Who Is the Wicked Son?

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Allison Benedikt's essay on the loss of her Zionist innocence continues to excite and enrage readers of this blog. The mail has been astonishing, in volume, and intensity, and I will post more of it later. But what I can say is this: There is an extraordinary push-back against some of Benedikt's assumptions about Israel, and Judaism. Much of the mail has centered a single idea Benedikt expressed in her rebuttal to my original critique of her Awl piece. It was this: "John (her husband) and I lead a seder every year and I've taken to making my own Haggadah because I'm not comfortable with many of the traditional stories and blessings. The wicked child bit is something I've deleted."

This came in response to my suggestion that she was behaving as the wicked child behaves, asking what does any of this (meaning, in the current context, the travails of Israel) have to do with me? The first response out of the gate to the announcement of the Benedikt Haggadah came from Yaacov Lozowick, the historian of the Holocaust, who tweeted, in Benedikt's direction: 

The cyber-argument that is taking place at Goldblog, between Jeffrey Goldberg of the Atlantic (and soon Tablet) and Village Voice editor Allison Benedikt, presents two classic symptoms of the current problem about American Jews talking about Israel.

Allison's original piece, "Life After Zionist Summer Camp," appeared in Awl and you can read it here. Jeffrey responded to the piece with his own take, calling it "Giving Up on the Zionist Dream."  You can read it here.

From what I could tell, there was then a nasty Twitter post, followed by I believe what is called a Re-Tweet, our own era's manifestation of scrawling messages on bathroom stalls, and that seems to be where things stand.

In the world of electronic media ubiquity, anything and everything someone says about Israel, Zionism and Jewishness sticks around forever.  When it's said by someone who writes from a well-known, New York City-based publication like the Village Voice, it carries a "weight" of credibility, even though the author is a film critic, not an expert on Middle Eastern policy and politics.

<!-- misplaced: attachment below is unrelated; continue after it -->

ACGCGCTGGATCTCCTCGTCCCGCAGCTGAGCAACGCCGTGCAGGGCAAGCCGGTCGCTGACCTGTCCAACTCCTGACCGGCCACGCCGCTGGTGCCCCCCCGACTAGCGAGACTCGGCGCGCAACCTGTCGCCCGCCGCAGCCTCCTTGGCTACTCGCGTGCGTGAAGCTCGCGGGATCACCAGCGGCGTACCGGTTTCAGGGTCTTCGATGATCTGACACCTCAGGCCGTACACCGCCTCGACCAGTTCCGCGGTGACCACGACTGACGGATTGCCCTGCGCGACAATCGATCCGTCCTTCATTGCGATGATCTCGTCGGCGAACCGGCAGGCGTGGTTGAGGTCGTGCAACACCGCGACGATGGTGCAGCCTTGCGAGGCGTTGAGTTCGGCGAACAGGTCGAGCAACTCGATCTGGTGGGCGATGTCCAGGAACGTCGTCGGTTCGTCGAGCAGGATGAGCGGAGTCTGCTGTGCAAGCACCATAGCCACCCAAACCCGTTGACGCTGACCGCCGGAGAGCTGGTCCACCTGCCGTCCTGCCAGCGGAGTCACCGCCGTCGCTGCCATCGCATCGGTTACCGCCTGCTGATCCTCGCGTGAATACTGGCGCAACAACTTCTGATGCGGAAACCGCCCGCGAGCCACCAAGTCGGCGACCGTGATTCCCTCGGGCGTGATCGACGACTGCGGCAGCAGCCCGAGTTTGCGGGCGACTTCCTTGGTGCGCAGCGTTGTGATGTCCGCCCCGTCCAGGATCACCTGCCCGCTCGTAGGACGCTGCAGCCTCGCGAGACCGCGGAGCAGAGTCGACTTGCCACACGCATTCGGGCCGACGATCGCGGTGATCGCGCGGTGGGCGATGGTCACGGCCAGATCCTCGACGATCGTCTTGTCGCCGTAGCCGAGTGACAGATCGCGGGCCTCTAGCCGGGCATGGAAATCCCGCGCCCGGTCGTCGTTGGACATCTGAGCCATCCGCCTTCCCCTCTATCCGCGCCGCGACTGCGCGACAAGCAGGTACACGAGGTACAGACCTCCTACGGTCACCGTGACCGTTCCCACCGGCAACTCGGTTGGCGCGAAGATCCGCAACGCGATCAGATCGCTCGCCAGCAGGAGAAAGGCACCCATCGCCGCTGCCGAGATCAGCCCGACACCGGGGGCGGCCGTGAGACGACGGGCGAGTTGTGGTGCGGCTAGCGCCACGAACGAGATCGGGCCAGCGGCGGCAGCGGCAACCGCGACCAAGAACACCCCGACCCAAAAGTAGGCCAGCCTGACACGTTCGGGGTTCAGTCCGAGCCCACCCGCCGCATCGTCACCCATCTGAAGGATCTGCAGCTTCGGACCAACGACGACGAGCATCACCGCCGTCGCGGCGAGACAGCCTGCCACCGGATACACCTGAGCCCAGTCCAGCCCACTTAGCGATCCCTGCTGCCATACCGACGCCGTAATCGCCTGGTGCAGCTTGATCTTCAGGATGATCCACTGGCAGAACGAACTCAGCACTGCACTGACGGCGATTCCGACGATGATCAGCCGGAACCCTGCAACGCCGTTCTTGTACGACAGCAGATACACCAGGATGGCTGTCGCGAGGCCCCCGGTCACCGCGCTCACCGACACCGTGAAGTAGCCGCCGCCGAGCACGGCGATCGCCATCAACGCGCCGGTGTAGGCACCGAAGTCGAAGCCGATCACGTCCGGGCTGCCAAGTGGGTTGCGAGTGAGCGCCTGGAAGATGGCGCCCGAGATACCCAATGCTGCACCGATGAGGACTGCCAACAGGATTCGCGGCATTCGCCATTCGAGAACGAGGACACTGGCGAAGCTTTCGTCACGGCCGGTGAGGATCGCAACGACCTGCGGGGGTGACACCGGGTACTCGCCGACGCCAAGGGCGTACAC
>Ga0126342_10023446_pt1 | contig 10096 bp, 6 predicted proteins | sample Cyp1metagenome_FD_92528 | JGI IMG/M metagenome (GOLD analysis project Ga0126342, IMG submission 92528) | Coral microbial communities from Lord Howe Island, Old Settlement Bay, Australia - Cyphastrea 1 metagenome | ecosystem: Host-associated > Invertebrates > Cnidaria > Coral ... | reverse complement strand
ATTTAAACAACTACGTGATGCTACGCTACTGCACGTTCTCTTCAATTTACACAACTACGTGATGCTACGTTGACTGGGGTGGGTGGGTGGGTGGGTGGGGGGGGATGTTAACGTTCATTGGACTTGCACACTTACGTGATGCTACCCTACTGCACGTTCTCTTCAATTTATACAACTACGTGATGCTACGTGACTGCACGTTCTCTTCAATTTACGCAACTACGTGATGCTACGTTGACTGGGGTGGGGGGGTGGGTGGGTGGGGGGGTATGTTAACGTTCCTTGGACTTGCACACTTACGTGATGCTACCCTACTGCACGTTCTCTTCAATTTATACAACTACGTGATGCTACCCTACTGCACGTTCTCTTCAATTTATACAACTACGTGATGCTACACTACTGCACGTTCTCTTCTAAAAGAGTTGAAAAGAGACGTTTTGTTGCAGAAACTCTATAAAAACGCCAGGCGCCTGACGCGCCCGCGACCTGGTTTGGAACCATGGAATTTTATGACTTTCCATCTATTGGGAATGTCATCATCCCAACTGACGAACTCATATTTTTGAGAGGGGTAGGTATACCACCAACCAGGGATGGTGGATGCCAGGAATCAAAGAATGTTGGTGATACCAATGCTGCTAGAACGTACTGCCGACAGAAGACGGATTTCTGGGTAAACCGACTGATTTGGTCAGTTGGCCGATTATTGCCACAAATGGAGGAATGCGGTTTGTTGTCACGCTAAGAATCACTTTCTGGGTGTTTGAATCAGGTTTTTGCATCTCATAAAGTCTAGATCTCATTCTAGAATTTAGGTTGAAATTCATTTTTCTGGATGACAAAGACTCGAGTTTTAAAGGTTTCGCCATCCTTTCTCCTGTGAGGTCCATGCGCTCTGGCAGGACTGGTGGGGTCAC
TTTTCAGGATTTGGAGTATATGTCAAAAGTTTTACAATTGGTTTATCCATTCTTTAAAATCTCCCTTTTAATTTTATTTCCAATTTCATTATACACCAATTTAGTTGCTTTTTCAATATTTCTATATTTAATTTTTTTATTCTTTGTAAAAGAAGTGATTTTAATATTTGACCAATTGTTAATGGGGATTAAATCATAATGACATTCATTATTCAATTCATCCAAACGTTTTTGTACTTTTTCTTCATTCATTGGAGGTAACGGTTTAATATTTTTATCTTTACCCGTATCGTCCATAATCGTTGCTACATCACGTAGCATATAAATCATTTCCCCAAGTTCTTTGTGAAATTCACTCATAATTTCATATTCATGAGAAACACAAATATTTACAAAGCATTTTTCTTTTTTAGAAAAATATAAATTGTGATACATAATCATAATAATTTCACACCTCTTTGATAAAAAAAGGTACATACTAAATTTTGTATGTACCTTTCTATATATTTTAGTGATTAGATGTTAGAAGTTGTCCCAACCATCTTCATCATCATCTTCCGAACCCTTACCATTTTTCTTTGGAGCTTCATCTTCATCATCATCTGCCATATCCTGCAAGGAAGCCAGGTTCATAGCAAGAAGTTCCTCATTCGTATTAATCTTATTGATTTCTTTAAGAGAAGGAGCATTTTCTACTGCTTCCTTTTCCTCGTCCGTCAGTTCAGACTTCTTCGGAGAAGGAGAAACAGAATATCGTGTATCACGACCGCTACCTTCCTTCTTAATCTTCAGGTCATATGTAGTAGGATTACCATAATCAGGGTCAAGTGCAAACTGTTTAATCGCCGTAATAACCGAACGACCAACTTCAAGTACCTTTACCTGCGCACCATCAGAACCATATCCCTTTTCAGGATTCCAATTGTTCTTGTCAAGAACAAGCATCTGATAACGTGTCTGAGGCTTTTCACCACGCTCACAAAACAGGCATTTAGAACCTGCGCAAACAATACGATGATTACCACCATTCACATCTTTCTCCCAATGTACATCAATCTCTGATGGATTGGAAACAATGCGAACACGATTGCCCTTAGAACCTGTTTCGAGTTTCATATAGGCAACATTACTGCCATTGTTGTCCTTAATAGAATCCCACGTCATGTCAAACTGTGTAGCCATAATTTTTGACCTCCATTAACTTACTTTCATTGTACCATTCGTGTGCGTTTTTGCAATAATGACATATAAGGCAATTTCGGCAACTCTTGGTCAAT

To complicate matters, both writers are, in relative terms, young.  They are representative examples of a generational debate about Jewishness and Zionism that is very much at the core of an American Jewish identity dilemma with regard to Israel.  It may best be summed up by the rabbinic dictum, "All of Israel (read, "the Jewish people") are responsible for one another."  How you respond to that idea from the Sages places you on one side or the other of the debate.

Allison Benedikt's piece, written in the voice of lost innocence, where post-camp reality and the sometimes dirty business of building an actual state in a hostile region, was certainly what raised my eyebrows when I read it.  Her internal travelogue of disillusionment, exacerbated by the painfully public recollection of her family's rejection of her non-Jewish spouse--who also happens to have strong anti-Israel feelings--made this a public fight waiting to happen.  Too many live wires there.

Everyone has the right to write what they please.  The question is:  to what degree are we responsible for what it is we say?

This strikes at the heart of Jeffrey Goldberg's response.  His reaction, like mine, I'll admit, was to be offended and almost insulted by the ruse.  In this day and age, can one really talk about "lost innocence?"  I always felt it was a stretch for Hemingway a hundred years ago.  Today?  American Jews for two generations at least have been phenomenally educated--naivete about Israel's realities cannot really be an excuse for anything, except an invitation to grow up and struggle with life's intrusive difficulties which are made manifest everywhere we turn when we leave childhood:  poverty and hatred; politics and war; hunger and homelessness.  This list goes on and on.  Bursting the bubble on the idealized world of Jewish summer camp is, arguably, what we're supposed to do when we leave that bubble.

"A Jew is an outsider with a critical mind," George L. Mosse used to tell his students in Madison.  This exemplar of Bildung, a towering figure of German Jewish secularism, whose own family's publishing house in Berlin eschewed Zionism, was a committed Zionist himself because he grew up in a different time and realized that the Jewish people needed a national home.  That doesn't mean one is not critical or blindly obedient.  But it means that one engages from a place of identification with your own--despite the pain of betrayal and virulent disagreement.